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In Victory and Defeat, Success Academy Debaters Learn Valuable Lessons at Harvard Debate Tournament


It was 6:30 p.m. on Saturday, February 17, when Success Academy Harlem West sixth-grader Aminata Bathily and seventh-grader Ibrahima Toure found out they were advancing to face their most difficult debate yet at the 44th Annual Harvard National Forensics Tournament.

The pair was one of 42 middle school scholars and 14 high schoolers from Success Academy to compete in the tournament, where they faced hundreds of top-ranked debaters from around the country in policy debate.

Policy is one of the most difficult forms of debate — requiring a pair of debaters, called the affirmative, to introduce and defend a policy about a particular topic (this year’s topic: education reform), while the negative side attacks the plan and counters with examples of how it would harm the status quo.

Aminata and Ibrahima were exhausted — and elated. After debating 12 hours over the past two days, they had won four out of their six rounds and qualified for octofinals. When the two learned they are advancing, they realized they had only an hour to put the finishing touches on their policy proposal, positing that STEAM education (science, technology, engineering, arts, and mathematics) would have a positive impact on education for all students — especially minority children who lacked access to arts programming in the classroom.

Luckily, several middle school coaches immediately huddled with them and SA Harlem West coach J.P. Phillips. As coach Jordan White, of SA Harlem East told them:  “Your opponents will have lots of paper in front of them with big ideas and they’re very good at reciting them quickly — but the judges will want to know what’s in your brains. They want to know your ideas.”

Aminata and Ibrahima took their seats at the front of an auditorium, facing two older and more experienced debaters from Brooklyn Tech, a selective, specialized New York City high school. Three judges sat before them.

Aminata began her team’s passionate plea for STEAM education. The pair often addressed the judges directly and made the policy personal. “Imagine if my school lacked the resources to provide an activity like debate for me? How would I be truly engaged in learning?” Aminata asked. During cross-examination, their opponents — the negative side — fired back with what is called a black nihilist critique, stating that the plan was not guaranteed to work — and that federal policies historically failed to adequately help African Americans and would continue to be ineffective.

Their opponents spoke articulately and recited example after example of evidence against the affirmative case. Bombarded by their attacks — multiple theories combating the plan — Ibrahima and Aminata at times were struggling. Nonetheless, the team confidently and completely responded to their opponents’ critiques. As Aminata summarized their case in a final plea, “The negative side isn’t solving the problem, we want to get those black students a higher level through STEAM education, we’re showing that STEAM education will help academic success and even our economy.”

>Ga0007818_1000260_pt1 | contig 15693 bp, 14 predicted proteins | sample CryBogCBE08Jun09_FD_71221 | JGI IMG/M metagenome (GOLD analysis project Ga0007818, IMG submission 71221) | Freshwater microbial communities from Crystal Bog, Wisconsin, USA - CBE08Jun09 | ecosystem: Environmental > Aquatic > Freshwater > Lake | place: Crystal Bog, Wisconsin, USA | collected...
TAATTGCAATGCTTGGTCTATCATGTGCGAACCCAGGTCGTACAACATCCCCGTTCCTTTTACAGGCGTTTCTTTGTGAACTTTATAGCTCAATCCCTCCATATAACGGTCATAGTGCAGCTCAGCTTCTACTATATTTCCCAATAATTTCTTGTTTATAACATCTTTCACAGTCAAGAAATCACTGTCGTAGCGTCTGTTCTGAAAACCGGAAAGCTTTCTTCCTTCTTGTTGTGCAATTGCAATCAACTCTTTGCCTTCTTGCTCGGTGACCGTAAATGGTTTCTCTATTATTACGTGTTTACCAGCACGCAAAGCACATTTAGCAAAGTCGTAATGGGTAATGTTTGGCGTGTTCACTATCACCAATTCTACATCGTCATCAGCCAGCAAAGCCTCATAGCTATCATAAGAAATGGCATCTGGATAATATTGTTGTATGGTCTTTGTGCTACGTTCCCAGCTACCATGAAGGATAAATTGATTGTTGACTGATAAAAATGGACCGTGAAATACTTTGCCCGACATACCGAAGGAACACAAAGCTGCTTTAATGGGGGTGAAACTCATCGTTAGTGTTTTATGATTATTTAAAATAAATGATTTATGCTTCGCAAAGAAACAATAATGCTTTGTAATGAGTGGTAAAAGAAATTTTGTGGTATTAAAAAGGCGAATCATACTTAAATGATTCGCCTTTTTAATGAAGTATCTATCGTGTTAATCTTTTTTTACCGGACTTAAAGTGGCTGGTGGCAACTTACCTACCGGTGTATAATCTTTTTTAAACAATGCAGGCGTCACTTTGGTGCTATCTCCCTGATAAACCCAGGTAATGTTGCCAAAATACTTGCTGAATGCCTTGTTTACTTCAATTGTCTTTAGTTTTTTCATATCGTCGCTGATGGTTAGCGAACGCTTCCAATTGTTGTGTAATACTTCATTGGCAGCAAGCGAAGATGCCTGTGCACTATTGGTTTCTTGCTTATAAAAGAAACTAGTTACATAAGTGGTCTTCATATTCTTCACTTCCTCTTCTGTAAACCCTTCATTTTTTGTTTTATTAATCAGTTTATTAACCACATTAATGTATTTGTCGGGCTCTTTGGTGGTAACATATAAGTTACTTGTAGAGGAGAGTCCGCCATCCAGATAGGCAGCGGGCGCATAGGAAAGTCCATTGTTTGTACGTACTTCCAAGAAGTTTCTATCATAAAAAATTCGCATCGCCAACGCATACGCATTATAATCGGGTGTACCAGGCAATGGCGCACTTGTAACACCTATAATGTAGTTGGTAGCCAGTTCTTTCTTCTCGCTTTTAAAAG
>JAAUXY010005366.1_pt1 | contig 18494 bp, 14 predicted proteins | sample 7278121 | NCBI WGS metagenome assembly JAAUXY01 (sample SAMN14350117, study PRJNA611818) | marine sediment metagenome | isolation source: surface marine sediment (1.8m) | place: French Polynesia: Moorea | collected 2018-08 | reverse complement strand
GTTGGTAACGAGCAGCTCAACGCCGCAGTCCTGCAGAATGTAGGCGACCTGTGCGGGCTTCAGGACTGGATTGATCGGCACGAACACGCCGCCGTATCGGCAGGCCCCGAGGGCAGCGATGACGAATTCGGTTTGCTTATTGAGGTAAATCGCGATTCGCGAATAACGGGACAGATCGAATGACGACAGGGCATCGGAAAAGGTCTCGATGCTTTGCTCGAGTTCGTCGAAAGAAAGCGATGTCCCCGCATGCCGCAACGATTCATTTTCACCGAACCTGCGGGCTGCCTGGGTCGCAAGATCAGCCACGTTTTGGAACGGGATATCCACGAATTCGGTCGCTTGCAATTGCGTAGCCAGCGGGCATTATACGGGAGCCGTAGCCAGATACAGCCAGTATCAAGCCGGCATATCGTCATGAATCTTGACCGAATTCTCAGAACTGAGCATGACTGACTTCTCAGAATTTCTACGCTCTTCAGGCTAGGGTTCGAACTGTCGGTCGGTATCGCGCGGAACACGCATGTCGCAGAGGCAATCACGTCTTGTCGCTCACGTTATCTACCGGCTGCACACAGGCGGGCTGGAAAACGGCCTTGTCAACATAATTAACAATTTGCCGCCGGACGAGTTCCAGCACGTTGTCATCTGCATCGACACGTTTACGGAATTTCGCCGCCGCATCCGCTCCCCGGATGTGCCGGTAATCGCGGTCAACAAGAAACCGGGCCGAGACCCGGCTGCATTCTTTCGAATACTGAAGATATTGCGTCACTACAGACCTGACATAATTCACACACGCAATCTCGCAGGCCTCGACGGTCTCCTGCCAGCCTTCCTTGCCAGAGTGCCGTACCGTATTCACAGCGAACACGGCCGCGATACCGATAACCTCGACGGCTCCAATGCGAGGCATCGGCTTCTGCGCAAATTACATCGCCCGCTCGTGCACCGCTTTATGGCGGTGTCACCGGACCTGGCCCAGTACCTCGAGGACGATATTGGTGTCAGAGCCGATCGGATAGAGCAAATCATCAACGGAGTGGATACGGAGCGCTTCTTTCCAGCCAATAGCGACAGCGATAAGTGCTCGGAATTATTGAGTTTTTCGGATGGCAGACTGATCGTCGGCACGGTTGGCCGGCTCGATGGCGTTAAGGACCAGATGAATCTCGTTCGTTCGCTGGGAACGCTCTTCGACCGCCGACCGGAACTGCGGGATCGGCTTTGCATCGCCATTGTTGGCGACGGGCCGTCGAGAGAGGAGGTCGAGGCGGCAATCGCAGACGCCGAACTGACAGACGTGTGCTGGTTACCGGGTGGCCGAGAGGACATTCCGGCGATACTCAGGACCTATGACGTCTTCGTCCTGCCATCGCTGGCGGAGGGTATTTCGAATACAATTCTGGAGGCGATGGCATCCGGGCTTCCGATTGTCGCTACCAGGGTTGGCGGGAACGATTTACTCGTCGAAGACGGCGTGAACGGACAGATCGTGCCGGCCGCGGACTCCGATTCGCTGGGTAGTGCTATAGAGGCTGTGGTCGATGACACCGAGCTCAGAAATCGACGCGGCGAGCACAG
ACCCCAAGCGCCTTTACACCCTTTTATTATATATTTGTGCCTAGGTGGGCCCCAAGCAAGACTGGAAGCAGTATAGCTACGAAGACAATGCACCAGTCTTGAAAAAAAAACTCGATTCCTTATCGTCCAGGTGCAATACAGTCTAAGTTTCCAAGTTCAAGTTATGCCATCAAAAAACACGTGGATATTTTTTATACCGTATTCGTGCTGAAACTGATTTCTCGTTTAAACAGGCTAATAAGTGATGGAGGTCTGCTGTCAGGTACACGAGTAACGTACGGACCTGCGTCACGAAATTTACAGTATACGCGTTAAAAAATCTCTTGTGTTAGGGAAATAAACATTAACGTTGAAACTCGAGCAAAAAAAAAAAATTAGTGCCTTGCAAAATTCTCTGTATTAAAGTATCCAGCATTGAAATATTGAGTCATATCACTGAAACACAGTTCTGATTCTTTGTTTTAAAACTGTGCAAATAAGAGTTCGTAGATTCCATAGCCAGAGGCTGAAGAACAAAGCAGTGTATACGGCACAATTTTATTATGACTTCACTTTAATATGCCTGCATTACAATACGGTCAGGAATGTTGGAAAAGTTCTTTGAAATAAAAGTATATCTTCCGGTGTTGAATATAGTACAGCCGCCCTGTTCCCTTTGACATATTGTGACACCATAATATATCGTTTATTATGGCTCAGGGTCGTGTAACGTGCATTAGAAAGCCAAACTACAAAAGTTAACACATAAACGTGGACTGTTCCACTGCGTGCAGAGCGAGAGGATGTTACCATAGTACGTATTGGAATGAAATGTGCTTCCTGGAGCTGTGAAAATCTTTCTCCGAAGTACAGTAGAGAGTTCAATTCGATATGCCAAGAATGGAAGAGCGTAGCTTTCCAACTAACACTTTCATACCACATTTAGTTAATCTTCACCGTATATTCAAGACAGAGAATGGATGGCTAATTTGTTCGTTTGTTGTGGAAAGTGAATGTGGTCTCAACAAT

As the debate concluded, the teams shook hands and waited for the final decision, which came after 10 minutes: The judges’ vote was 3-0, in favor of the affirmative side’s STEAM plan.

Aminata put a hand to her head in astonishment and a smile of disbelief spread across  Ibrahima’s face.

While providing feedback, one judge emphasized the importance of the pair’s personal testimony, explaining: “There was some irony in this debate in the sense that the two of you, who are not black, are telling the affirmative what they would want and saying that they’ve been a victim of a trick. They’re testifying personally about their own lives, which I found really important. You’re terrific technical debaters, but I thought your responses were completely dismissive of that — and I wasn’t going to vote for it.”

The next morning, the debaters faced another round of the octofinals, where they made their case again. This time, they lost. Nonetheless, their opponent was impressed with their debate skills, especially considering their age “How old are you guys?” he asked after their match — and he was shocked to learn that Aminata was only in sixth grade. “You guys have a great future ahead of you,” he said.

The tournament concluded with 36 wins for SA’s 19 middle school teams at the high school tournament. Our high schoolers performed exceptionally well — with SA High School of the Liberal Arts senior Sekou Cisse winning the Lincoln-Douglas division and his peers senior Aida Bathily and sophomore Tajaih Robinson making it to the quarterfinals and earning a trip to the Tournament of Champions in April!

But losing, as SA’s debate manager, Meagan Kowaleski, often tells scholars, is part of the process. “Our motto is, ‘You either win or you learn.’ We emphasize the importance of taking feedback from the judges and coaches after every round, ” Kowaleski says. “Our middle school teams came to Harvard with special permission to compete at the primarily high school tournament. Our expectation was that they learn as much as they can from the competitors and prove to themselves that they have what it takes to compete at the level of students who are five, six , and seven years their senior.”

I interviewed Ibrahima and Aminata Asked about their win. Ibrahima said, “There are no words that can describe how I felt — it was indescribable. But if you go in with confidence, you will win.” Watch more of the interview here.

Below are photos of all of our middle schools who competed in the tournament:


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